Leadership by “Band of Brothers”

When I first watched Band of Brothers, I thought that beyond telling the story of “easy company”, it was a series about “leadership”: inspiration, decision making, adaptation to change, persistence, perseverance, honesty, respect, creativity, solidarity etc… 

In the first episode of the serie, Captain Sobel (David Schwimmer) is in charge of “easy company”. Very quickly, as the video below shows, he loses his leadership on his men. 

He didn’t lose his leadership because he made a strategic mistake. He lost his leadership by his unability to move forward. In this example, he’s facing a fence, realizing they’re not in the right spot, and he freezes. Instead of quickly figuring out a new path, that could still take them to their goal, he’s stuck. It’s now a new environment, potentially with new rules, and he just doesn’t know what to do. Would you go to war with a leader like this? No way. Neither did those men as he got re-assigned to jump schools for medics. 

Obviously, this could be translated to the business world. A good leader is someone who can lead people to war. Steve Jobs, Mark Zuckenberg, Steve Ballmer, Jeff Bezos… By their personality, and their successes, I don’t know that many people who wouldn’t follow them to war. And the minute folks don’t want to go to war with them, they will lose their job.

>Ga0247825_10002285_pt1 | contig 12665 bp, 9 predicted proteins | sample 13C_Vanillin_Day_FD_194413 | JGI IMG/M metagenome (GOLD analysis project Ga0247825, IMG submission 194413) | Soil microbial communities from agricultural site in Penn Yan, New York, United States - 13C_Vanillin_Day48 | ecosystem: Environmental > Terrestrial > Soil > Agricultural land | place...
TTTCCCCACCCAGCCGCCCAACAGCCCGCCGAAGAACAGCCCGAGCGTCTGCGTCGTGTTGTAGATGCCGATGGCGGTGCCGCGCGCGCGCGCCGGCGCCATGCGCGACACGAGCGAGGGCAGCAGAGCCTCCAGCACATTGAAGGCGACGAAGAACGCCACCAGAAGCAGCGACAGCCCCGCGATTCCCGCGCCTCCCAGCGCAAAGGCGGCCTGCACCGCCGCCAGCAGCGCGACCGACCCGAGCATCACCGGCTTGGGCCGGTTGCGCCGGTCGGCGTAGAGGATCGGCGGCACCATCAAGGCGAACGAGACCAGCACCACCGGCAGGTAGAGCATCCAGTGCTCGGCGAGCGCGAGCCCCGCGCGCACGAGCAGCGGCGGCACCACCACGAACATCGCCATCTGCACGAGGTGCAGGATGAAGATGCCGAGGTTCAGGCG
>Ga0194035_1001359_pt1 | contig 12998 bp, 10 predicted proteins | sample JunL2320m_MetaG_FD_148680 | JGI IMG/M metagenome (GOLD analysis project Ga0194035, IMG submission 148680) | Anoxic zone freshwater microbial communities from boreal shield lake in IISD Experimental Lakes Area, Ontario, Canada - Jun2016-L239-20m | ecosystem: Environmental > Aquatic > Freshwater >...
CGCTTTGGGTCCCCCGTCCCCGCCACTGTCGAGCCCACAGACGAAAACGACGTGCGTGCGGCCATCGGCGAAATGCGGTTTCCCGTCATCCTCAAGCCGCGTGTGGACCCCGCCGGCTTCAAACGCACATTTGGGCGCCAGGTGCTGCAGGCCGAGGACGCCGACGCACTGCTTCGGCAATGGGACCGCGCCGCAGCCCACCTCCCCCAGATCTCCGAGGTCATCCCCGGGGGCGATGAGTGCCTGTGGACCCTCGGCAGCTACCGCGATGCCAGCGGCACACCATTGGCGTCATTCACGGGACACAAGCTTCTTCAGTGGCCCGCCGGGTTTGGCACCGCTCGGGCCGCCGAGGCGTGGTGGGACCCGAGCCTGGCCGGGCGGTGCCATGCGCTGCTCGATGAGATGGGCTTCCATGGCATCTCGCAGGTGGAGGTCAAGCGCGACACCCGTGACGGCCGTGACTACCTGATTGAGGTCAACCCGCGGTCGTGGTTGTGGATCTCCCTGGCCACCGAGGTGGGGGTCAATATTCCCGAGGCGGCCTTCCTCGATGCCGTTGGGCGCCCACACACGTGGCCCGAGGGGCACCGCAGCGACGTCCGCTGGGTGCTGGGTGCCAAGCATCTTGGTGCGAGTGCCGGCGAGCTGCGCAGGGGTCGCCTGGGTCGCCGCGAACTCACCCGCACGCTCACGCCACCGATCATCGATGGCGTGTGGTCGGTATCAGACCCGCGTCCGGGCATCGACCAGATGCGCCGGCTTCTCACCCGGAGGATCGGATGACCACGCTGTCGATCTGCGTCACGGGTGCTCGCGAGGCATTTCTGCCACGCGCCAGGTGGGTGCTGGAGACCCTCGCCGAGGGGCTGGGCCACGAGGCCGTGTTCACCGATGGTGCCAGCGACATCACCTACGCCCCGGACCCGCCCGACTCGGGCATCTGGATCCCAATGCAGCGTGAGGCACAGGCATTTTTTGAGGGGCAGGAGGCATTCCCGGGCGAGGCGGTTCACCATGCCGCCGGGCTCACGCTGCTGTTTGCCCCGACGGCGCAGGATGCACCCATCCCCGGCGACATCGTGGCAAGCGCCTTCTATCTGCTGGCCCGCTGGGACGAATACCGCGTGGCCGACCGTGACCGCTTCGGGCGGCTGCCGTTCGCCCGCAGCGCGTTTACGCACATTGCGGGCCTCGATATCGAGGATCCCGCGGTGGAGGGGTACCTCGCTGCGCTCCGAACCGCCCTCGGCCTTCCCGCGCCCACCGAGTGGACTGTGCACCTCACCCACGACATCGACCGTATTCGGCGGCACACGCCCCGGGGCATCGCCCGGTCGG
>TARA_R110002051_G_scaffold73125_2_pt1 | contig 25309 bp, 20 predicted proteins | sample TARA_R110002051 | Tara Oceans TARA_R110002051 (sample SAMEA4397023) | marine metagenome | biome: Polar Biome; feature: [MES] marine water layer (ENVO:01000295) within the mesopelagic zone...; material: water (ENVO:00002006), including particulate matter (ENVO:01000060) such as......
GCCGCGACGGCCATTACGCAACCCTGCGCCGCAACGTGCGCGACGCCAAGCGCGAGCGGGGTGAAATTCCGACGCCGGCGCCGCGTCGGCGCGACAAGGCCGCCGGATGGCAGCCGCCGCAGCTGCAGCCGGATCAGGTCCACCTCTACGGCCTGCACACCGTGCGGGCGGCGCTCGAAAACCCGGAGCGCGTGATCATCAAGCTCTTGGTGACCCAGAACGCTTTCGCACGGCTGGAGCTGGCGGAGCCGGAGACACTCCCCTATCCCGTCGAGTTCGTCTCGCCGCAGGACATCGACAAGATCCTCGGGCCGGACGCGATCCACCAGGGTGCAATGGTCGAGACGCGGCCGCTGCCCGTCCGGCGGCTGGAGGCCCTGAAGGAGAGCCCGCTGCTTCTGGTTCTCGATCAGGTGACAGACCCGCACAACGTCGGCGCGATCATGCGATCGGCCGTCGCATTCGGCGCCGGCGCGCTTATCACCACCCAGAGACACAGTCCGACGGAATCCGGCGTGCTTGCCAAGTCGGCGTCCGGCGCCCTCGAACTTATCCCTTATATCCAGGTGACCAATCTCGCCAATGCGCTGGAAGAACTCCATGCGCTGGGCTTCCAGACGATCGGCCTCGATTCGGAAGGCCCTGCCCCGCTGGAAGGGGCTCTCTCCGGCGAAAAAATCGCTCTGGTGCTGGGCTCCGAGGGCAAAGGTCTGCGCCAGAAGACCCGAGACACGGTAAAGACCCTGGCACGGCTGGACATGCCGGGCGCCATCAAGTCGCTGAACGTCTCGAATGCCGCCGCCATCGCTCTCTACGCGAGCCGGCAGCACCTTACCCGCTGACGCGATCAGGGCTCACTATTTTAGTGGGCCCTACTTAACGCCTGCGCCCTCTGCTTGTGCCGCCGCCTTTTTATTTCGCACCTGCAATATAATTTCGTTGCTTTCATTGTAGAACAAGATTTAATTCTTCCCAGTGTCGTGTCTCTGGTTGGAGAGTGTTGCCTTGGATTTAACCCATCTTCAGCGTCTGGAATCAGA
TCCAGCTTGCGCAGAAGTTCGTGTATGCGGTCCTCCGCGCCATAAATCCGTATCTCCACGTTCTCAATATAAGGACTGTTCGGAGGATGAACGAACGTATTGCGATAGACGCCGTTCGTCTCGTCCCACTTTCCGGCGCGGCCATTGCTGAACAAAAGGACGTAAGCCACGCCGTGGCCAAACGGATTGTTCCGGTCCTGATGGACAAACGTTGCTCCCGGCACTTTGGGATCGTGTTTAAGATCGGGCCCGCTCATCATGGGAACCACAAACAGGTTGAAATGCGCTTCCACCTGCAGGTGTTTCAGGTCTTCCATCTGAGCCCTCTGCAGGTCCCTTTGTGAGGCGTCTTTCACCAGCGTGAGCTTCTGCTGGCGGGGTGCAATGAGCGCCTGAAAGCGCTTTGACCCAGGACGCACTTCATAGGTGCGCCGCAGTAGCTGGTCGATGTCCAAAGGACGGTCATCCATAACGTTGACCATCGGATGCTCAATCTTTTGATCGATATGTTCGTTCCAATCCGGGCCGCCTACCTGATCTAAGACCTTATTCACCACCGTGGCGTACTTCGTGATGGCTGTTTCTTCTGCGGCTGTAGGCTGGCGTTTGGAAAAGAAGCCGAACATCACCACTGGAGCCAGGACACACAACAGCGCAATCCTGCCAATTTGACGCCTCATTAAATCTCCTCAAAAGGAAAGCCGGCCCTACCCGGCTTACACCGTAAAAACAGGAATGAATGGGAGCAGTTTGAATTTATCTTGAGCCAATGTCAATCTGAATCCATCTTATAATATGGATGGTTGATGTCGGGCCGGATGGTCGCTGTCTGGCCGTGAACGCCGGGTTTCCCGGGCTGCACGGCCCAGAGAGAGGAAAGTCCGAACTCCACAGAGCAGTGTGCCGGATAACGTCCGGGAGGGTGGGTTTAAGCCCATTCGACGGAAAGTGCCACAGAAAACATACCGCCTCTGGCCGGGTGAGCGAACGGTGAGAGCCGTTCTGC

Yet, I think things are different in the corporate world than in the startups world. We’ve seen it many times. Someone gets a big job in a big company, and the first thing they do is bring people who follow them. It’s a sign of a good leader. But the war you go to in a big corporation is a “playstation” war. Nobody gets hurts. You get a pay check, your get your 401K, health care etc… Worse case scenario, you lose your job, and get a new one with the competiton.Very different in the startup world (at least early stage), where leaders usually ask for sacrifices, that not only impact the people involve, but also their families (no pay or small salary, no benefits, no security etc…). 

I’m not saying that they aren’t good leaders in big company (I think I’ve already said they are), but the relationship between the leaders and their followers is very different. People follow leaders in big company in the hope of some sort of security and continuity. People follow leaders in very early start-ups because they believe that person can help them win the war. Again, one is not better or worse than the other, it’s just different personalities. 

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